After evaluating twin pairs in which at least one child has autism or autism spectrum disorder (ASD), researchers suggest that the shared environment may play a more substantial role in development of the condition than shared genes do, according to a report published Online First by Archives of General Psychiatry, one of the JAMA/Archives journals.
Current estimates suggest that 40 of every 10,000 children have autism, and prevalence rates for ASDs are about 1 percent, according to background information in the article. Studies of siblings have found a concordance rate (the likelihood that if one child has the disorder, others will as well) of up to 14 percent.
The authors note that in previous studies of twins, concordance rates for autism were relatively high for identical (monozygotic) twins, but nonexistent for fraternal (dizygotic) twins. Further, studies that depended on differing methods of diagnosis have resulted in a broad range of estimates of autism's heritability.
"However," the authors state, "none of these more recent studies included structured clinical assessments by both parental interview and direct child observation, which is the contemporary standard for establishing the diagnosis of autism or ASD."
In the California Autism Twins Study, Joachim Hallmayer, M.D., from Stanford University School of Medicine, Palo Alto, Calif., and colleagues used data from the California Department of Developmental Services to identify potential participants.
The researchers assessed twin pairs in which at least one child had an ASD diagnosis, using the Autism Diagnostic Interview-Revised, a structured parent interview and the Autism Diagnostic Observation Schedule, as well as other tests to determine verbal and nonverbal cognitive abilities.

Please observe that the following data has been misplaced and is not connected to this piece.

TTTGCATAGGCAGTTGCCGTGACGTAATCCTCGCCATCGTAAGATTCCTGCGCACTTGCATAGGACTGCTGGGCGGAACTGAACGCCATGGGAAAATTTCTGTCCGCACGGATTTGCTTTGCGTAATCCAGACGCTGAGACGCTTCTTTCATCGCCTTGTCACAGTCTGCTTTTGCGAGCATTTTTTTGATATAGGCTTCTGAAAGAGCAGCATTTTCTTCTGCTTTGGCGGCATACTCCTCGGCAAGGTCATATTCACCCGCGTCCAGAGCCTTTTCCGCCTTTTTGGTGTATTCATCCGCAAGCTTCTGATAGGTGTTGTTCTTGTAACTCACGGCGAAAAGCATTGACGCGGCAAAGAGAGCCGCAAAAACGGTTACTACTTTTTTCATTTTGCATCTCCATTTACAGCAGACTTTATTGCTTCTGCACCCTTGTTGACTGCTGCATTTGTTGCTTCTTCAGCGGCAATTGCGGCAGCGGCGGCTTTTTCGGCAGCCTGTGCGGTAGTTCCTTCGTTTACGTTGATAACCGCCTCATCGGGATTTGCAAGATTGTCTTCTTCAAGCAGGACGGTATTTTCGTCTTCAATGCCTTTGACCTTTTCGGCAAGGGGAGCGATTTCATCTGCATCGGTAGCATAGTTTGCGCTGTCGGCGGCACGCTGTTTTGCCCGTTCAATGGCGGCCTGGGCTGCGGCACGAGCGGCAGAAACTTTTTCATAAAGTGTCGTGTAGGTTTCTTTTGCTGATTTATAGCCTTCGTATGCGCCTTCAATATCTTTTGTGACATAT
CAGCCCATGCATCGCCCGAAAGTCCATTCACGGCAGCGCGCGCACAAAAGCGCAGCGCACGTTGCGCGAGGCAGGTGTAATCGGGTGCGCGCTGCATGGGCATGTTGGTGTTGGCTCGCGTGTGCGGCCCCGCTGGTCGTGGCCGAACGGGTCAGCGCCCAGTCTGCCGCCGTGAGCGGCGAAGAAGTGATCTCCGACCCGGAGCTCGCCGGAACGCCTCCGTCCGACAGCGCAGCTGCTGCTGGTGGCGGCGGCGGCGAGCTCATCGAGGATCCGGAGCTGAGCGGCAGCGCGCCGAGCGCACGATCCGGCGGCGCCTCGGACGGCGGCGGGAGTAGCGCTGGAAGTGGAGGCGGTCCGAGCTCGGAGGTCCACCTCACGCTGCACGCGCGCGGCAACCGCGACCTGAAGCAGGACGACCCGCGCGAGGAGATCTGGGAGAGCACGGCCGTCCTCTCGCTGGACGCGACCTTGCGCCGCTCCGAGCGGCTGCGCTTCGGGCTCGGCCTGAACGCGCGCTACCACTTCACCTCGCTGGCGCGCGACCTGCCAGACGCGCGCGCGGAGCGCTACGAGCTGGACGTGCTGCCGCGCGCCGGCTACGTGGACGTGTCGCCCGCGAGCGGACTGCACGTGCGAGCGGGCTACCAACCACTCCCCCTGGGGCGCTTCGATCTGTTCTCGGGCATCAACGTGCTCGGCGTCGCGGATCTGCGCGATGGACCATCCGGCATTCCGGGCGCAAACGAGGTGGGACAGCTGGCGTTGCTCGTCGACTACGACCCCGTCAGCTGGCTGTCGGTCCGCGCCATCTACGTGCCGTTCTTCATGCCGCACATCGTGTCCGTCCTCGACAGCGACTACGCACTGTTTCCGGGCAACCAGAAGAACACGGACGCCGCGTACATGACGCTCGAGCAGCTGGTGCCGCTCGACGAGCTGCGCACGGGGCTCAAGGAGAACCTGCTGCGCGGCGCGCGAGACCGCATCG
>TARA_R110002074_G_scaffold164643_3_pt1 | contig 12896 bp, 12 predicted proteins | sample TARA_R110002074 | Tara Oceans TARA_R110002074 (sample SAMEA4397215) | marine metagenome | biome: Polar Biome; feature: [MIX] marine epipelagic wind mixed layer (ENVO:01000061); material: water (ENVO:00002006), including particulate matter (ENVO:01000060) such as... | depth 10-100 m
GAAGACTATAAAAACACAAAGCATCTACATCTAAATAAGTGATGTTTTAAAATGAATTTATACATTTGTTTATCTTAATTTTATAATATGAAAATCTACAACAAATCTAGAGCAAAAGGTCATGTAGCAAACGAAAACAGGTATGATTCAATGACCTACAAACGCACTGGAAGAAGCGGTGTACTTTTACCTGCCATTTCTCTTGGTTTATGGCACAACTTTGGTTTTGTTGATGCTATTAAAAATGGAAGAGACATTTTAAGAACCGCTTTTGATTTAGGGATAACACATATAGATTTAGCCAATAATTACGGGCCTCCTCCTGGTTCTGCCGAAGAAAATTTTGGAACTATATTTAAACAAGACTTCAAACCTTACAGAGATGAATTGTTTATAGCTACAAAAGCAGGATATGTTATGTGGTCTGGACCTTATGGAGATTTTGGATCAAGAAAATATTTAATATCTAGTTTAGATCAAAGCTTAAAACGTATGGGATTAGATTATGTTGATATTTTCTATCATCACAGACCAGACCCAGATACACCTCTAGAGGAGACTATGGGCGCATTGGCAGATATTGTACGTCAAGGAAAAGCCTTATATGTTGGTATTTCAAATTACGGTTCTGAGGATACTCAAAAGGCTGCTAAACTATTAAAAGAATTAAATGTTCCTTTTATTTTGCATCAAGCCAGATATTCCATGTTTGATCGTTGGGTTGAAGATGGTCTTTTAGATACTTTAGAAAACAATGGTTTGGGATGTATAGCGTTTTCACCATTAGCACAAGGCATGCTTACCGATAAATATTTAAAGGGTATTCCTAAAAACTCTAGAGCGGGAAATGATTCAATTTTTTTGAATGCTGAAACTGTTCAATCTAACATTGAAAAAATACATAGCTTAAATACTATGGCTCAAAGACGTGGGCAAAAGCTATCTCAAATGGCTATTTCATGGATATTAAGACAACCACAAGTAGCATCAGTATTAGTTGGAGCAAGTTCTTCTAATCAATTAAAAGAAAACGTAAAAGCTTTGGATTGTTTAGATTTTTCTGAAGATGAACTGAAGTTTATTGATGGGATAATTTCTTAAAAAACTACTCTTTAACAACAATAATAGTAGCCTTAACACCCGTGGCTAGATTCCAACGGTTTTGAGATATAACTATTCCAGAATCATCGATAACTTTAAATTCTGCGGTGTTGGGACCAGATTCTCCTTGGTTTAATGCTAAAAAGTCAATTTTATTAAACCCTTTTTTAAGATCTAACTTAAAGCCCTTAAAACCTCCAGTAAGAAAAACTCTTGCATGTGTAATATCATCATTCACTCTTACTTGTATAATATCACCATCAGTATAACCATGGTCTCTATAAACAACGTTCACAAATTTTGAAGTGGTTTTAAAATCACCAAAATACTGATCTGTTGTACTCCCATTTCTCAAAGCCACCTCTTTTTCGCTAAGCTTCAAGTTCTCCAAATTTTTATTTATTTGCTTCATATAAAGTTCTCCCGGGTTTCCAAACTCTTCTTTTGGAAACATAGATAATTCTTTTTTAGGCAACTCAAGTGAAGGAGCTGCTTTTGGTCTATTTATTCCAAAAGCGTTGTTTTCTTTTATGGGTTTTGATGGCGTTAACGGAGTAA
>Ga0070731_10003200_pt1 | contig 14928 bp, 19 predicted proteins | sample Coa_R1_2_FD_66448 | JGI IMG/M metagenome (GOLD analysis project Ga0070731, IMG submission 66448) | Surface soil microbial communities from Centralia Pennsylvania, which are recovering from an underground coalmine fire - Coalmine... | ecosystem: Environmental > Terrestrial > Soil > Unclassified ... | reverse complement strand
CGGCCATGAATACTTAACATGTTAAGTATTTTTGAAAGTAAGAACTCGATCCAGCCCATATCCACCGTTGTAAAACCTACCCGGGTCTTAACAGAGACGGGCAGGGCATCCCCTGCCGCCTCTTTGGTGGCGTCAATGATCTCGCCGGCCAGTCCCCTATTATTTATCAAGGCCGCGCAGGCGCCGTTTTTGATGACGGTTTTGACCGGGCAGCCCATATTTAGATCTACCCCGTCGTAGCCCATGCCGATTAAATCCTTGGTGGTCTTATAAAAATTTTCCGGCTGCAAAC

Two diagnoses were utilized: strict autism and ASD. Children with autism or ASD that was included in the initial data and confirmed by the researchers were considered "probands."
The final analysis included 54 pairs of identical twins and 138 pairs of fraternal twins (of which 80 were composed of a boy and a girl). Researchers found the likelihood of both children having autism or ASD was higher among identical twins than among fraternal twins.
They also used modeling to estimate how much of the risk could be attributed to genetic factors. This analysis demonstrated that more than half of the variance in risk was probably explained by shared environmental factors, versus less than 40 percent of the risk owing to genetic heritability.
"The results suggest that environmental factors common to twins explain about 55 percent of the liability to autism," the authors write. "Although genetic factors also play an important role, they are of substantially lower magnitude than estimates from prior twin studies of autism. …
The finding of significant influence of the shared environment, experiences that are common to both twin individuals, may be important for future research paradigms."
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